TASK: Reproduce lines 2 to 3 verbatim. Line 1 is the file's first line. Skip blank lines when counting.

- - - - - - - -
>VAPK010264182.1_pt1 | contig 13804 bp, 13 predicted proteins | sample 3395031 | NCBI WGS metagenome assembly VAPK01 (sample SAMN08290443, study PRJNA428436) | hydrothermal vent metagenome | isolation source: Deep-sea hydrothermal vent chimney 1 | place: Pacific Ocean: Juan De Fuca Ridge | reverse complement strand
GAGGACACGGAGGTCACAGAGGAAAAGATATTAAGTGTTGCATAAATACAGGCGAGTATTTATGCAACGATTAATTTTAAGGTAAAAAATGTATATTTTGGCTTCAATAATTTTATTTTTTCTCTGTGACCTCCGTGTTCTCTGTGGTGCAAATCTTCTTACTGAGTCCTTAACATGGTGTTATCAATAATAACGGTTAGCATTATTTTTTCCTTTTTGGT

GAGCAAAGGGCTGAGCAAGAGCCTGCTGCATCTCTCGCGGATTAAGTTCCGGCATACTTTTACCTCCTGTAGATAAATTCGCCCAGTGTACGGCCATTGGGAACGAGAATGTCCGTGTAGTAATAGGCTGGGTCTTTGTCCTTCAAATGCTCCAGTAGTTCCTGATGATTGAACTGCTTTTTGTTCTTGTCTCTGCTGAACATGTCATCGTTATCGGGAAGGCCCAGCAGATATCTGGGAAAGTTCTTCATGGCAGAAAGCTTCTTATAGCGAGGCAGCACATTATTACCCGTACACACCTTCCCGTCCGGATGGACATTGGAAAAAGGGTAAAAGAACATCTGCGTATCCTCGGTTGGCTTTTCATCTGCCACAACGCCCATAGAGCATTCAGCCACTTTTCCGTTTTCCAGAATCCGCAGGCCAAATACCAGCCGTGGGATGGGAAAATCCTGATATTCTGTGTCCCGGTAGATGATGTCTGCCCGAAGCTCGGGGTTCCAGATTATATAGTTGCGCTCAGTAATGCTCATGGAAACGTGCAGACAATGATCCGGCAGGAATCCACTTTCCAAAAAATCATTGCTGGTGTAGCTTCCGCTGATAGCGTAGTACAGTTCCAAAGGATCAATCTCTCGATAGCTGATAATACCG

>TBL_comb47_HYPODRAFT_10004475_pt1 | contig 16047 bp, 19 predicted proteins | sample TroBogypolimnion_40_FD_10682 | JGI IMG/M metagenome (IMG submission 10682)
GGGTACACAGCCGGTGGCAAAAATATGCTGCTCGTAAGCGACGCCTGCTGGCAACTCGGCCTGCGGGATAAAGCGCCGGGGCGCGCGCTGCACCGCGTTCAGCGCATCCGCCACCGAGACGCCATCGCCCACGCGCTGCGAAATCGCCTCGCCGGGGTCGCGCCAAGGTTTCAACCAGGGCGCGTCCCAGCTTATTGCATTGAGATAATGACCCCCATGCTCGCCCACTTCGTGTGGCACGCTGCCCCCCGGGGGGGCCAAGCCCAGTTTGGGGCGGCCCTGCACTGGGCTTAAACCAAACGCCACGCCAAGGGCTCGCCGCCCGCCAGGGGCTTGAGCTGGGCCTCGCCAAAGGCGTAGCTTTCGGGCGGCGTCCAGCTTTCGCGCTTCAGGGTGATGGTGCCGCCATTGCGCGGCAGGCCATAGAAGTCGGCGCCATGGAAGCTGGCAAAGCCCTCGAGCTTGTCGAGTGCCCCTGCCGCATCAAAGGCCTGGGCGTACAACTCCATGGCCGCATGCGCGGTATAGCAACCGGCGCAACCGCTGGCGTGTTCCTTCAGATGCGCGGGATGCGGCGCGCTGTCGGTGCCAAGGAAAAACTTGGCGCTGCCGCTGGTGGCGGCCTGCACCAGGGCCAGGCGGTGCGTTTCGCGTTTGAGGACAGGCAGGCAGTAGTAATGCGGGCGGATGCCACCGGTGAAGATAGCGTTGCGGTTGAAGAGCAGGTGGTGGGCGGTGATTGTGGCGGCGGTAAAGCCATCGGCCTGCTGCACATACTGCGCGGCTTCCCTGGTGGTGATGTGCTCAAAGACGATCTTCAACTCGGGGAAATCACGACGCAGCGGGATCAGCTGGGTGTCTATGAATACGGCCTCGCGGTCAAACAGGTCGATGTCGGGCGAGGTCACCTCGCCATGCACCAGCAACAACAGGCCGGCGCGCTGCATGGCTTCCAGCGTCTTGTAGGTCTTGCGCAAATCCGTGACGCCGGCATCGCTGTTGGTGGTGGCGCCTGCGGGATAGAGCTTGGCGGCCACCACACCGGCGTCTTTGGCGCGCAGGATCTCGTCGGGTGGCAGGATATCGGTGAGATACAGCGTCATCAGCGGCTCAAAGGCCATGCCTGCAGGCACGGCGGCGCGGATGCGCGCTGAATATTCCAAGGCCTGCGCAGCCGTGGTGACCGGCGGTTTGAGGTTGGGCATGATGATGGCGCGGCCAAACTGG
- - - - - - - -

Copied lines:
GAGGACACGGAGGTCACAGAGGAAAAGATATTAAGTGTTGCATAAATACAGGCGAGTATTTATGCAACGATTAATTTTAAGGTAAAAAATGTATATTTTGGCTTCAATAATTTTATTTTTTCTCTGTGACCTCCGTGTTCTCTGTGGTGCAAATCTTCTTACTGAGTCCTTAACATGGTGTTATCAATAATAACGGTTAGCATTATTTTTTCCTTTTTGGT

GAGCAAAGGGCTGAGCAAGAGCCTGCTGCATCTCTCGCGGATTAAGTTCCGGCATACTTTTACCTCCTGTAGATAAATTCGCCCAGTGTACGGCCATTGGGAACGAGAATGTCCGTGTAGTAATAGGCTGGGTCTTTGTCCTTCAAATGCTCCAGTAGTTCCTGATGATTGAACTGCTTTTTGTTCTTGTCTCTGCTGAACATGTCATCGTTATCGGGAAGGCCCAGCAGATATCTGGGAAAGTTCTTCATGGCAGAAAGCTTCTTATAGCGAGGCAGCACATTATTACCCGTACACACCTTCCCGTCCGGATGGACATTGGAAAAAGGGTAAAAGAACATCTGCGTATCCTCGGTTGGCTTTTCATCTGCCACAACGCCCATAGAGCATTCAGCCACTTTTCCGTTTTCCAGAATCCGCAGGCCAAATACCAGCCGTGGGATGGGAAAATCCTGATATTCTGTGTCCCGGTAGATGATGTCTGCCCGAAGCTCGGGGTTCCAGATTATATAGTTGCGCTCAGTAATGCTCATGGAAACGTGCAGACAATGATCCGGCAGGAATCCACTTTCCAAAAAATCATTGCTGGTGTAGCTTCCGCTGATAGCGTAGTACAGTTCCAAAGGATCAATCTCTCGATAGCTGATAATACCG